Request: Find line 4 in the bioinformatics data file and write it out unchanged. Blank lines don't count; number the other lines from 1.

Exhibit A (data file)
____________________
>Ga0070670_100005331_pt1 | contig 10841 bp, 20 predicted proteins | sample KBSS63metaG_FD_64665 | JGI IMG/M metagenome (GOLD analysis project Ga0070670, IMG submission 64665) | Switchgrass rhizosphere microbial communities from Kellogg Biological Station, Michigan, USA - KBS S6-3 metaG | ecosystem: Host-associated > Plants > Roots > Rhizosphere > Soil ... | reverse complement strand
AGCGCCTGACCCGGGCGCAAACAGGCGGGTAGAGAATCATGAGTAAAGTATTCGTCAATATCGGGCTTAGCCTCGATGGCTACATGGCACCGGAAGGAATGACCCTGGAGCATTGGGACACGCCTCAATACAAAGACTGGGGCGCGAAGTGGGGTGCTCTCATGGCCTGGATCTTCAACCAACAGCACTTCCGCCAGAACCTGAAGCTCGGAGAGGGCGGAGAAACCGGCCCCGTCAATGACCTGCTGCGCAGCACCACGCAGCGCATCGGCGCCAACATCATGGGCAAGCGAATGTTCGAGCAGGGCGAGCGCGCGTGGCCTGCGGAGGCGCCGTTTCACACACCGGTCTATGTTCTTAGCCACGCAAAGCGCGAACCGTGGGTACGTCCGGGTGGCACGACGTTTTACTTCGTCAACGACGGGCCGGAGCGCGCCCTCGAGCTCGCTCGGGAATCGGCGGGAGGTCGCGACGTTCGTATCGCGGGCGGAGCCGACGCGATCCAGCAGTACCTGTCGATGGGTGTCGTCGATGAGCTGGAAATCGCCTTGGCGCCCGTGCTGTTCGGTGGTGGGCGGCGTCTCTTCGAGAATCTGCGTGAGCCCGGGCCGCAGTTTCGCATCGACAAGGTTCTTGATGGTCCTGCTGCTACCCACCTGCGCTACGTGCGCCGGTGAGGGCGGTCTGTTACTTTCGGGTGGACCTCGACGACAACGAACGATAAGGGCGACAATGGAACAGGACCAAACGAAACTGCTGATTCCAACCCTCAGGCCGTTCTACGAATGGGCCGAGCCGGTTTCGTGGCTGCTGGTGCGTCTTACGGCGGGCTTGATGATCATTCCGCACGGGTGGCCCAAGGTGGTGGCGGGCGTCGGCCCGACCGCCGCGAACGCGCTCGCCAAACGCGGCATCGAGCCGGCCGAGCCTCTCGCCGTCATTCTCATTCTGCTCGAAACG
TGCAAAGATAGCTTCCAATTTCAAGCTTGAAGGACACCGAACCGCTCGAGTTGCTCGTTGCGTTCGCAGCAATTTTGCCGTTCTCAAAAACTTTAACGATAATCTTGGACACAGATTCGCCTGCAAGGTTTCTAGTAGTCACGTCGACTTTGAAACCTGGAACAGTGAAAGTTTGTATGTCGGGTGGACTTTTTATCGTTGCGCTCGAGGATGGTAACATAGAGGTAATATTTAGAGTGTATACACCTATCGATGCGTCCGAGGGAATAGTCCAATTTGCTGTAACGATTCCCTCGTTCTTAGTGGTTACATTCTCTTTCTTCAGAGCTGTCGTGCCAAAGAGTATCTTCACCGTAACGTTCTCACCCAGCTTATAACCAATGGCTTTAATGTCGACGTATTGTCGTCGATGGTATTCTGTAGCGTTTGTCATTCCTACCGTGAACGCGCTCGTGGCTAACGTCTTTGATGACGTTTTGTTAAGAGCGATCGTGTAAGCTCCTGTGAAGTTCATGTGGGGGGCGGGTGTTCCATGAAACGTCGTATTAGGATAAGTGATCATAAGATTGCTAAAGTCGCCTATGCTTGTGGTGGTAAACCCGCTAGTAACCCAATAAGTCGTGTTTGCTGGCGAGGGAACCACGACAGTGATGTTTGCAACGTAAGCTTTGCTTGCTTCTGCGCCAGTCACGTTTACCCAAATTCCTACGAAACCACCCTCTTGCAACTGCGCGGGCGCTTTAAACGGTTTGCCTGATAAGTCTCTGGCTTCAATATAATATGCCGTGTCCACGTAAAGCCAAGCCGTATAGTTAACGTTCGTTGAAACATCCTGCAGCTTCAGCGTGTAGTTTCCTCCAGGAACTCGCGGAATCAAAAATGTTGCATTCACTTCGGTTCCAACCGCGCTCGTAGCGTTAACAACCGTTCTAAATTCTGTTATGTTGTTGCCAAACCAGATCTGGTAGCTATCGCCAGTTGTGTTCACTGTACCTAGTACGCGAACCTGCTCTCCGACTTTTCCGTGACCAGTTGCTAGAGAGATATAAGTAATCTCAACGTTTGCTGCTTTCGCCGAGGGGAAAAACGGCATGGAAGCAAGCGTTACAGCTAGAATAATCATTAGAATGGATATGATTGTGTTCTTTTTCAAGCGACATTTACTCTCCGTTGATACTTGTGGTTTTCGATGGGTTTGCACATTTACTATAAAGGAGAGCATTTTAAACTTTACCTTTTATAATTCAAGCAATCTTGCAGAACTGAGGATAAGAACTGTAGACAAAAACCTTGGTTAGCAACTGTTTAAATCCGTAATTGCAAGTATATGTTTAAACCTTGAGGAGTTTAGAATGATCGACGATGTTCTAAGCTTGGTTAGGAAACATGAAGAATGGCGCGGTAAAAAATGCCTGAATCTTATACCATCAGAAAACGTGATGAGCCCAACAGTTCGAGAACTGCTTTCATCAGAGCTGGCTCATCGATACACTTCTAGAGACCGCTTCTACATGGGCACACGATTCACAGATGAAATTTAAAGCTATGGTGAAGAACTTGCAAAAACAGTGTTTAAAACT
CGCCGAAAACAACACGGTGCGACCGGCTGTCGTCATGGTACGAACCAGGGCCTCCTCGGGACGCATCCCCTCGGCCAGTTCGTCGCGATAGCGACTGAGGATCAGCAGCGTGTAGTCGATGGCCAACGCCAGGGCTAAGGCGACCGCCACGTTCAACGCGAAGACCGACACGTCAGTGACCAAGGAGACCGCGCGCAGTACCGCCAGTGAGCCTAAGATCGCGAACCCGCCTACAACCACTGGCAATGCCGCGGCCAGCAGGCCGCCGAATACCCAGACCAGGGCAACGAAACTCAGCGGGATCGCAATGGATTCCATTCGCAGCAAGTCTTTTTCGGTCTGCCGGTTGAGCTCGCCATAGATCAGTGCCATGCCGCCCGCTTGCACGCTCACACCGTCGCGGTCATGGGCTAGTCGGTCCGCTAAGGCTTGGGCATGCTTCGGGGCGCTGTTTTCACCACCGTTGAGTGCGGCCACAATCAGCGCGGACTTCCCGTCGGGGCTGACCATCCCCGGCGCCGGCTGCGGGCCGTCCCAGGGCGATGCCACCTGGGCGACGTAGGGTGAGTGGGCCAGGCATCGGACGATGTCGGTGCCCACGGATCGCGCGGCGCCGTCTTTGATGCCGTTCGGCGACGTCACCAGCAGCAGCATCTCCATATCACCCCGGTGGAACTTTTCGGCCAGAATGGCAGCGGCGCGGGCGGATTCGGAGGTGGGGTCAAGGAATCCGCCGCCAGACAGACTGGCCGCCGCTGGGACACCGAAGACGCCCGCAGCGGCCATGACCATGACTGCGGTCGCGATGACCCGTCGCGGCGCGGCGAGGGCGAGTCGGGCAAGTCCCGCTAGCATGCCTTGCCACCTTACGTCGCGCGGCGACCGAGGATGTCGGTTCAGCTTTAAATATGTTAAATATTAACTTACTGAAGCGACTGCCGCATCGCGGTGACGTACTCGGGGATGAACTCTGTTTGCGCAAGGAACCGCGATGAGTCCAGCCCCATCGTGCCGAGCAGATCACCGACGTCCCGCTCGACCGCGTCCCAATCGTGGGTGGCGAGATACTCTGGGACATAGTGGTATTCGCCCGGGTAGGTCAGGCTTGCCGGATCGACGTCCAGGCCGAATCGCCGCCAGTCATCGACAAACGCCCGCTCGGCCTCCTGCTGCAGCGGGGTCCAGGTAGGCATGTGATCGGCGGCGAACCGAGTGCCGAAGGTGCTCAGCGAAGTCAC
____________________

CGCCGAAAACAACACGGTGCGACCGGCTGTCGTCATGGTACGAACCAGGGCCTCCTCGGGACGCATCCCCTCGGCCAGTTCGTCGCGATAGCGACTGAGGATCAGCAGCGTGTAGTCGATGGCCAACGCCAGGGCTAAGGCGACCGCCACGTTCAACGCGAAGACCGACACGTCAGTGACCAAGGAGACCGCGCGCAGTACCGCCAGTGAGCCTAAGATCGCGAACCCGCCTACAACCACTGGCAATGCCGCGGCCAGCAGGCCGCCGAATACCCAGACCAGGGCAACGAAACTCAGCGGGATCGCAATGGATTCCATTCGCAGCAAGTCTTTTTCGGTCTGCCGGTTGAGCTCGCCATAGATCAGTGCCATGCCGCCCGCTTGCACGCTCACACCGTCGCGGTCATGGGCTAGTCGGTCCGCTAAGGCTTGGGCATGCTTCGGGGCGCTGTTTTCACCACCGTTGAGTGCGGCCACAATCAGCGCGGACTTCCCGTCGGGGCTGACCATCCCCGGCGCCGGCTGCGGGCCGTCCCAGGGCGATGCCACCTGGGCGACGTAGGGTGAGTGGGCCAGGCATCGGACGATGTCGGTGCCCACGGATCGCGCGGCGCCGTCTTTGATGCCGTTCGGCGACGTCACCAGCAGCAGCATCTCCATATCACCCCGGTGGAACTTTTCGGCCAGAATGGCAGCGGCGCGGGCGGATTCGGAGGTGGGGTCAAGGAATCCGCCGCCAGACAGACTGGCCGCCGCTGGGACACCGAAGACGCCCGCAGCGGCCATGACCATGACTGCGGTCGCGATGACCCGTCGCGGCGCGGCGAGGGCGAGTCGGGCAAGTCCCGCTAGCATGCCTTGCCACCTTACGTCGCGCGGCGACCGAGGATGTCGGTTCAGCTTTAAATATGTTAAATATTAACTTACTGAAGCGACTGCCGCATCGCGGTGACGTACTCGGGGATGAACTCTGTTTGCGCAAGGAACCGCGATGAGTCCAGCCCCATCGTGCCGAGCAGATCACCGACGTCCCGCTCGACCGCGTCCCAATCGTGGGTGGCGAGATACTCTGGGACATAGTGGTATTCGCCCGGGTAGGTCAGGCTTGCCGGATCGACGTCCAGGCCGAATCGCCGCCAGTCATCGACAAACGCCCGCTCGGCCTCCTGCTGCAGCGGGGTCCAGGTAGGCATGTGATCGGCGGCGAACCGAGTGCCGAAGGTGCTCAGCGAAGTCAC